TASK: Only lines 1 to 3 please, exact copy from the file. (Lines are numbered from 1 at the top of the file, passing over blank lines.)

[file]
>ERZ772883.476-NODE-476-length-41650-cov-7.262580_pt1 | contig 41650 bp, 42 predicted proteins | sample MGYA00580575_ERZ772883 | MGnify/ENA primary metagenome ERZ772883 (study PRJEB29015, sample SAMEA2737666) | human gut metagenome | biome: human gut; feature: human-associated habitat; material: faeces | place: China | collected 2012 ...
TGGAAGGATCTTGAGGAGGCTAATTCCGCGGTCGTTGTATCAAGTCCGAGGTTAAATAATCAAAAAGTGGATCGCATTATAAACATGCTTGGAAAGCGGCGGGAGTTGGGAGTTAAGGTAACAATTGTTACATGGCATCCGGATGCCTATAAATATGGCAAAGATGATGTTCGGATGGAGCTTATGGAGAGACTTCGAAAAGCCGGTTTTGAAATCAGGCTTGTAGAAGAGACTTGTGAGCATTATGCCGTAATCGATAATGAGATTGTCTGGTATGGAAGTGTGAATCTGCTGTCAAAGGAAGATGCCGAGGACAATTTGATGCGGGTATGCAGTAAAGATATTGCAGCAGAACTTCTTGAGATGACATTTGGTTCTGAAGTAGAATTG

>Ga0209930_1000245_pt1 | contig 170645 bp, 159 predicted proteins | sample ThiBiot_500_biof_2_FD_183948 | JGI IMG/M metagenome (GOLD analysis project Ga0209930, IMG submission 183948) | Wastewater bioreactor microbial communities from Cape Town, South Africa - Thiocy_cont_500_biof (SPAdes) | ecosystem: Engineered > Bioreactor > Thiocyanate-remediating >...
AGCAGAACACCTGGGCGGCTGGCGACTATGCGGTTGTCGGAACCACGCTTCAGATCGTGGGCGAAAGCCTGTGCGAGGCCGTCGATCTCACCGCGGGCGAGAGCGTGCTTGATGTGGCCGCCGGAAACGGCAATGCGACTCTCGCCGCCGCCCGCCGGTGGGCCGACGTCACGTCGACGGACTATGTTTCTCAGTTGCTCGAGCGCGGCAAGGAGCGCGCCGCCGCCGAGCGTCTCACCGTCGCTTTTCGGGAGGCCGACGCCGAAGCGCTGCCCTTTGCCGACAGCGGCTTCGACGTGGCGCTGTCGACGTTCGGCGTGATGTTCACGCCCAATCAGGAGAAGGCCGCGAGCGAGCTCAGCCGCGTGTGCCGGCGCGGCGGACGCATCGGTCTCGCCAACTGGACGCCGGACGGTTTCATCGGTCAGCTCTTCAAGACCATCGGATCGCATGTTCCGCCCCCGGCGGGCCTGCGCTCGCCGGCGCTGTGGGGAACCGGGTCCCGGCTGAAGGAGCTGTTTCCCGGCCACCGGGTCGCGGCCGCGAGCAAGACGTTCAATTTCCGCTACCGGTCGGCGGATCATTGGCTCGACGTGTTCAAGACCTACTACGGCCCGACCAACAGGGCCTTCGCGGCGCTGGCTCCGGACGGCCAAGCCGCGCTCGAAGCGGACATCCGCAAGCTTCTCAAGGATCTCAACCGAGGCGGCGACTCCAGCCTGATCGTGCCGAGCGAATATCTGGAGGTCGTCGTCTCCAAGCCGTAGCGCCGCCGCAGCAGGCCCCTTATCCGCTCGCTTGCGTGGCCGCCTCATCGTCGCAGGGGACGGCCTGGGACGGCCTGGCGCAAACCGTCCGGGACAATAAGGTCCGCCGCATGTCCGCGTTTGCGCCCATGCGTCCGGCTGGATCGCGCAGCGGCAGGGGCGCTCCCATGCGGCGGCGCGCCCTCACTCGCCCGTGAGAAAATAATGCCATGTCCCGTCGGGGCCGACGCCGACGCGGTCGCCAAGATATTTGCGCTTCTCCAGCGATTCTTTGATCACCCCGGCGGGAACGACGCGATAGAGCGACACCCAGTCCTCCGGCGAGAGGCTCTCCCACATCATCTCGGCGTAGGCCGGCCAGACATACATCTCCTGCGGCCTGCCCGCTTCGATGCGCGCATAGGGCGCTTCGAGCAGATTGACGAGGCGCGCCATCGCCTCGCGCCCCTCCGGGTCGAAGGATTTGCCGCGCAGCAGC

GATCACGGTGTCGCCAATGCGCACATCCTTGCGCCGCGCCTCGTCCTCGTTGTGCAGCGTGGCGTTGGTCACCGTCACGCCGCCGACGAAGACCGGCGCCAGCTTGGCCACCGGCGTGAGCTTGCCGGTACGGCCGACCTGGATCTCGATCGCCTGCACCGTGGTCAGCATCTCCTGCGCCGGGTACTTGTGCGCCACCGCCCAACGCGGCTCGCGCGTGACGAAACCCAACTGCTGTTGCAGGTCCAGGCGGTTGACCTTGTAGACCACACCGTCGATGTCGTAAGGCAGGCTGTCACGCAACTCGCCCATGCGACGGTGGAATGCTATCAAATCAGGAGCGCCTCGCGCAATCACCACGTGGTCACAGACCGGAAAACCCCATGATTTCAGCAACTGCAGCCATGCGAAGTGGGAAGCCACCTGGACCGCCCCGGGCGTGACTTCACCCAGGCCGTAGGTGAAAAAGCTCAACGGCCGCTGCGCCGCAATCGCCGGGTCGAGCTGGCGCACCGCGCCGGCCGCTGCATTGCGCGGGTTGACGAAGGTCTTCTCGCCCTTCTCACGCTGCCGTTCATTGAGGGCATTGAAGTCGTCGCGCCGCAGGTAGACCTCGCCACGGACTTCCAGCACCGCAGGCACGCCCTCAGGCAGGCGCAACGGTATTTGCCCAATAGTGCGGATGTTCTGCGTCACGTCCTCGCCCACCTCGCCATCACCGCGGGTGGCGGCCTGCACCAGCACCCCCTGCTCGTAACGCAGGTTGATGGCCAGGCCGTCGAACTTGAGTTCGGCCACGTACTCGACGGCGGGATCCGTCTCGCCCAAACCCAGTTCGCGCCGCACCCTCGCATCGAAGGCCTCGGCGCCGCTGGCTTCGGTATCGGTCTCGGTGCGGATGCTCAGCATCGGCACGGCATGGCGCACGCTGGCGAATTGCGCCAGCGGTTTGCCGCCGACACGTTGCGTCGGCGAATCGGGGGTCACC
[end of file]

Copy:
>ERZ772883.476-NODE-476-length-41650-cov-7.262580_pt1 | contig 41650 bp, 42 predicted proteins | sample MGYA00580575_ERZ772883 | MGnify/ENA primary metagenome ERZ772883 (study PRJEB29015, sample SAMEA2737666) | human gut metagenome | biome: human gut; feature: human-associated habitat; material: faeces | place: China | collected 2012 ...
TGGAAGGATCTTGAGGAGGCTAATTCCGCGGTCGTTGTATCAAGTCCGAGGTTAAATAATCAAAAAGTGGATCGCATTATAAACATGCTTGGAAAGCGGCGGGAGTTGGGAGTTAAGGTAACAATTGTTACATGGCATCCGGATGCCTATAAATATGGCAAAGATGATGTTCGGATGGAGCTTATGGAGAGACTTCGAAAAGCCGGTTTTGAAATCAGGCTTGTAGAAGAGACTTGTGAGCATTATGCCGTAATCGATAATGAGATTGTCTGGTATGGAAGTGTGAATCTGCTGTCAAAGGAAGATGCCGAGGACAATTTGATGCGGGTATGCAGTAAAGATATTGCAGCAGAACTTCTTGAGATGACATTTGGTTCTGAAGTAGAATTG

>Ga0209930_1000245_pt1 | contig 170645 bp, 159 predicted proteins | sample ThiBiot_500_biof_2_FD_183948 | JGI IMG/M metagenome (GOLD analysis project Ga0209930, IMG submission 183948) | Wastewater bioreactor microbial communities from Cape Town, South Africa - Thiocy_cont_500_biof (SPAdes) | ecosystem: Engineered > Bioreactor > Thiocyanate-remediating >...